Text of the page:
"Are not my words like fire and like a hammer that breaketh the rock in pieces?" Jeremiah 23:29 Quoted by St. Athanasius
From the comments section:
Sin is sin, Mary. And some of what you have written has crossed over into the sins derision and detraction (the description of these sins are very clear). Detraction.
Making known the sins of our neighbour, with the intention of injuring his character and/or spreading scandal. Your post on Milingo did this. (Note, I am not saying I agree with Milingo's action, I don't).
Derision: Mocking at another is intended to put him to shame. Again, the Milingo post and the tone of some of the other posts
Usually I would not address something so elementary especially when it is posted by a person who choses to hide his wonderful holiness behind the label "Anonymous". Truly if one is well meaning, honorable and honest they should not be ashamed to stand behind what they say. But it is not the lack of courage or courtesy that I wish to address but the complete lack of common sense.
I see this slanderous accusation made on blogs when a commenter is losing the argument. They cannot respond adequately (usually because they have no idea what they are talking about) and rather than admit the obvious they bring out the mudslinging terms- detraction, rash judgment and now derision.
First of all, I did not make the sins of Bishop Milingo known to others. Bishop Milingo called a press conference. Bishop Milingo gave statements to the press with the express intention of having his errors published, proclaimed and made widely known. He is now rallying priests who have left the priesthood to marry to assert their rights to continue as priests. And I think you are forgetting (or omitting) something in your definition of detraction- it is making know the hidden faults of another.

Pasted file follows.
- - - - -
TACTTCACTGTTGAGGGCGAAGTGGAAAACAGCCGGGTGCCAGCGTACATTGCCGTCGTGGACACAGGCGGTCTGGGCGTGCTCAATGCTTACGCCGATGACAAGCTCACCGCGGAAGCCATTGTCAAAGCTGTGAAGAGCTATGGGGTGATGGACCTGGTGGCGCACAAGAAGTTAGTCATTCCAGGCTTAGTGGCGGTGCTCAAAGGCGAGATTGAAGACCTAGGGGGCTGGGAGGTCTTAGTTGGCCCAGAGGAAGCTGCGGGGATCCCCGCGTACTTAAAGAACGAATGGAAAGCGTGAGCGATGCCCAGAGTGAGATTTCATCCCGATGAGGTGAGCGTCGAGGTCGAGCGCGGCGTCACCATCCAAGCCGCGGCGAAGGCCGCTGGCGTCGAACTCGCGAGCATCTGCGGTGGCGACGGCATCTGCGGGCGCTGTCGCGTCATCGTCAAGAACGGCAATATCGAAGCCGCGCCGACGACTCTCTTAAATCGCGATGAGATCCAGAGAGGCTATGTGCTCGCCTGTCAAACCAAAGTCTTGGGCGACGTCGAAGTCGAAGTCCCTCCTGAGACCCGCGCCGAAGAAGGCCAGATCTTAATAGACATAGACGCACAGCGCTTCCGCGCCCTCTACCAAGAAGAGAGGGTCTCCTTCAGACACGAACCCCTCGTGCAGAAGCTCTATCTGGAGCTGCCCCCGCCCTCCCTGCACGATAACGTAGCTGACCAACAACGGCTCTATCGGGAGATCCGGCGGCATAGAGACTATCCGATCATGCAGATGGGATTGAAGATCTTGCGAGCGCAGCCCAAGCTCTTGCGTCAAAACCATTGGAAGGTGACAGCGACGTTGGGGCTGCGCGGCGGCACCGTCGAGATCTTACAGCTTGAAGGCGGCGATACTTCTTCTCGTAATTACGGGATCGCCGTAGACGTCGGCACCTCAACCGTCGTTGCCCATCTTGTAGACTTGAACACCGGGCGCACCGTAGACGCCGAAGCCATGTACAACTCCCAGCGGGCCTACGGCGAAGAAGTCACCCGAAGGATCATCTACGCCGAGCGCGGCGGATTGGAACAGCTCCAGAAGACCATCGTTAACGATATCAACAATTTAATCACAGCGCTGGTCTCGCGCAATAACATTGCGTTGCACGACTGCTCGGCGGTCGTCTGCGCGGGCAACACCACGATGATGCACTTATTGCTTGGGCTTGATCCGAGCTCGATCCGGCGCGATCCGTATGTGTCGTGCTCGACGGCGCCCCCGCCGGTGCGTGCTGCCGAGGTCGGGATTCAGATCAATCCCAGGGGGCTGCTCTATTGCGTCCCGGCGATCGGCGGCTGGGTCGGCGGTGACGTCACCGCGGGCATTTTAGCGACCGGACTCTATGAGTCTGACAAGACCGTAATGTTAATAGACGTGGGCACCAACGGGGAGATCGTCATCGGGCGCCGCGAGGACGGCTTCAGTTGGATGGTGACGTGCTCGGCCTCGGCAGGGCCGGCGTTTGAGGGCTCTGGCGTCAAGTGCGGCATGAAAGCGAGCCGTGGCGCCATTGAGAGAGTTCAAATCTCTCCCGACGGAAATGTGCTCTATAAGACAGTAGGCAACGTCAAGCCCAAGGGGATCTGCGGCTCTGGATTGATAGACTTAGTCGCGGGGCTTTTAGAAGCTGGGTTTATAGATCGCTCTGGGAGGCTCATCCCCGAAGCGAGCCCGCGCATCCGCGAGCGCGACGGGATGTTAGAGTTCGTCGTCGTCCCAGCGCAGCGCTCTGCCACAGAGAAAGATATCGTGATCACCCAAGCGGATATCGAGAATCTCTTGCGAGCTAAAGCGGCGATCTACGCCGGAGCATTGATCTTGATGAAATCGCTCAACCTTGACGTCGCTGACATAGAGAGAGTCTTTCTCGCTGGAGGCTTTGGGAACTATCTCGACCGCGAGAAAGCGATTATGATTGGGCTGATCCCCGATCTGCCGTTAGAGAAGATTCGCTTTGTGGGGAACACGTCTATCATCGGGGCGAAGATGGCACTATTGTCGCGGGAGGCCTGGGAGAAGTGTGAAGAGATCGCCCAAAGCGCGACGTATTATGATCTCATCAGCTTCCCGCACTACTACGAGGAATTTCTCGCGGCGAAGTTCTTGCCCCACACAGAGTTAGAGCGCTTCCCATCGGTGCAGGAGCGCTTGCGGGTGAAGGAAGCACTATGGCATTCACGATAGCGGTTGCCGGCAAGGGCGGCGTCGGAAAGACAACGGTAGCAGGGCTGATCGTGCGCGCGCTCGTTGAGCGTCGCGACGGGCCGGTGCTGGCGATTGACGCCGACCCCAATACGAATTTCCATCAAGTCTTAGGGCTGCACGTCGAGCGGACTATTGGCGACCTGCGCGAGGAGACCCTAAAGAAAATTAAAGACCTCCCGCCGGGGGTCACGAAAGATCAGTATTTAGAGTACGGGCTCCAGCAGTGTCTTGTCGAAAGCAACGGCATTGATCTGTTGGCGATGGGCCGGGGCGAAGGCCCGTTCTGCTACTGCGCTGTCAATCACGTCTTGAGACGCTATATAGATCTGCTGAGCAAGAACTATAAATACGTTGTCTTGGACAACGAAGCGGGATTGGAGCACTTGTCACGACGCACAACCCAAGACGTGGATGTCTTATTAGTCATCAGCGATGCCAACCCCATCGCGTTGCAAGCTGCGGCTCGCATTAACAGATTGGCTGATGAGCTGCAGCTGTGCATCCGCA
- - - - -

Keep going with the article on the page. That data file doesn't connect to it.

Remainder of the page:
Secondly, I am far from mocking what Bishop Milingo has done. I take it deadly seriously. He is in a state of mortal sin. Worse still he is attempting to draw others into his errors. There is nothing funny about the possibility of someone losing their salvation. But of course that would require one actually believing that you can in fact go to hell.
We are the Church Militant, however currently unpopular that term is. We are to pray as if all depends on God and act as if all depends on us. That does not mean standing by with a pollyanna attitude that everything is wonderful while souls are descending into hell like snowflakes. (according to Our Lady of Fatima).
I read this quote in an article by Thaddeus J. Kozinski in Latin Mass Magazine yesterday. It reminded me of this argument and this attitude that we are to pretend all is well.
"For the general public is being reduced to a state where people not only are unable to find out the truth but also become unable to search for the truth because they are satisfied with deception and trickery that have determined their convictions, satisfied with a fictitious reality created by design through the abuse of language." Josef Pieper
St. Athanasius was the hammer of heretics, St. James slayed the Moors, Our Lord drove the moneylenders from the temple. I wonder why when everything was just fine. The Da Vinci Code- who cares, just don't expose the faults of Ron Howard, abuse of children- doesn't matter, just avoid scandal, women being "ordained" as priests- just send them a valentine, diocesan sex education- be obedient, Terri Schiavo being starved to death- don't condemn Michael- we can't judge his heart.